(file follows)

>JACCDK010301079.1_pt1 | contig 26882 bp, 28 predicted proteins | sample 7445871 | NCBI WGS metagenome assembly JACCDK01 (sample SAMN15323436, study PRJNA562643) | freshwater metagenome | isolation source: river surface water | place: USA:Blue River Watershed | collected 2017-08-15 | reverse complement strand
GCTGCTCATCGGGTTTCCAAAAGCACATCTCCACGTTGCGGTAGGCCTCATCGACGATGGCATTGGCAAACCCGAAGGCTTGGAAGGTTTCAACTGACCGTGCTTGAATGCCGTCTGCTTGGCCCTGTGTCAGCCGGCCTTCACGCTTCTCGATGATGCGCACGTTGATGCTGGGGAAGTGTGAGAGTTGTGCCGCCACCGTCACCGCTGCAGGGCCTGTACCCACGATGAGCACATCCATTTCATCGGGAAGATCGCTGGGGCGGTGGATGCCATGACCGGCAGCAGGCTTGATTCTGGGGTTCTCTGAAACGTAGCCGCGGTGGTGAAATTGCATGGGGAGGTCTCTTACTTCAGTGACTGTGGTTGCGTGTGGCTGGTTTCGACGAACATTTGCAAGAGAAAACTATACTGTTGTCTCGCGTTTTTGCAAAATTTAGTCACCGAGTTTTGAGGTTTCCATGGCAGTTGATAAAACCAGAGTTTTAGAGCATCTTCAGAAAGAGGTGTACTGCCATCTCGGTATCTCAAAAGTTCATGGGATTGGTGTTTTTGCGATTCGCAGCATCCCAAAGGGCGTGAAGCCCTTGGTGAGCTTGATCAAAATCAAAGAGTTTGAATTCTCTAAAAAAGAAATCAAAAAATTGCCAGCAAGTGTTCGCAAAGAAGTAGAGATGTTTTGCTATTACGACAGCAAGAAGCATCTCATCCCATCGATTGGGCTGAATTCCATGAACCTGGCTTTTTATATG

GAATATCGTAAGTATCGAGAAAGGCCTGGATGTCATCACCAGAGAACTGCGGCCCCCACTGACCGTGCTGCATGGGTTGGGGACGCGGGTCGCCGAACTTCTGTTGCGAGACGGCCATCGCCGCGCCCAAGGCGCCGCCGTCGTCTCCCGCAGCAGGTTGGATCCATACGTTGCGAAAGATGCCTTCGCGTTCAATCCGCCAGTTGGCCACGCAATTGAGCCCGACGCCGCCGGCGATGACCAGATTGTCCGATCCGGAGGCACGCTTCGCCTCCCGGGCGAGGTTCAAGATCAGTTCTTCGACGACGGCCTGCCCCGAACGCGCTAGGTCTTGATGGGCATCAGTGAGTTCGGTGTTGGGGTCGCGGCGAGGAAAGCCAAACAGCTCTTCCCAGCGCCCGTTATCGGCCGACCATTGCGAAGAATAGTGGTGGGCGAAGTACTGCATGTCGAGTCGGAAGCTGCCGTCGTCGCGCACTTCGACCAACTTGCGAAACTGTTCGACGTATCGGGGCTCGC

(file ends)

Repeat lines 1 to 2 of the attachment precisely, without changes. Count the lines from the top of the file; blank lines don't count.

>JACCDK010301079.1_pt1 | contig 26882 bp, 28 predicted proteins | sample 7445871 | NCBI WGS metagenome assembly JACCDK01 (sample SAMN15323436, study PRJNA562643) | freshwater metagenome | isolation source: river surface water | place: USA:Blue River Watershed | collected 2017-08-15 | reverse complement strand
GCTGCTCATCGGGTTTCCAAAAGCACATCTCCACGTTGCGGTAGGCCTCATCGACGATGGCATTGGCAAACCCGAAGGCTTGGAAGGTTTCAACTGACCGTGCTTGAATGCCGTCTGCTTGGCCCTGTGTCAGCCGGCCTTCACGCTTCTCGATGATGCGCACGTTGATGCTGGGGAAGTGTGAGAGTTGTGCCGCCACCGTCACCGCTGCAGGGCCTGTACCCACGATGAGCACATCCATTTCATCGGGAAGATCGCTGGGGCGGTGGATGCCATGACCGGCAGCAGGCTTGATTCTGGGGTTCTCTGAAACGTAGCCGCGGTGGTGAAATTGCATGGGGAGGTCTCTTACTTCAGTGACTGTGGTTGCGTGTGGCTGGTTTCGACGAACATTTGCAAGAGAAAACTATACTGTTGTCTCGCGTTTTTGCAAAATTTAGTCACCGAGTTTTGAGGTTTCCATGGCAGTTGATAAAACCAGAGTTTTAGAGCATCTTCAGAAAGAGGTGTACTGCCATCTCGGTATCTCAAAAGTTCATGGGATTGGTGTTTTTGCGATTCGCAGCATCCCAAAGGGCGTGAAGCCCTTGGTGAGCTTGATCAAAATCAAAGAGTTTGAATTCTCTAAAAAAGAAATCAAAAAATTGCCAGCAAGTGTTCGCAAAGAAGTAGAGATGTTTTGCTATTACGACAGCAAGAAGCATCTCATCCCATCGATTGGGCTGAATTCCATGAACCTGGCTTTTTATATG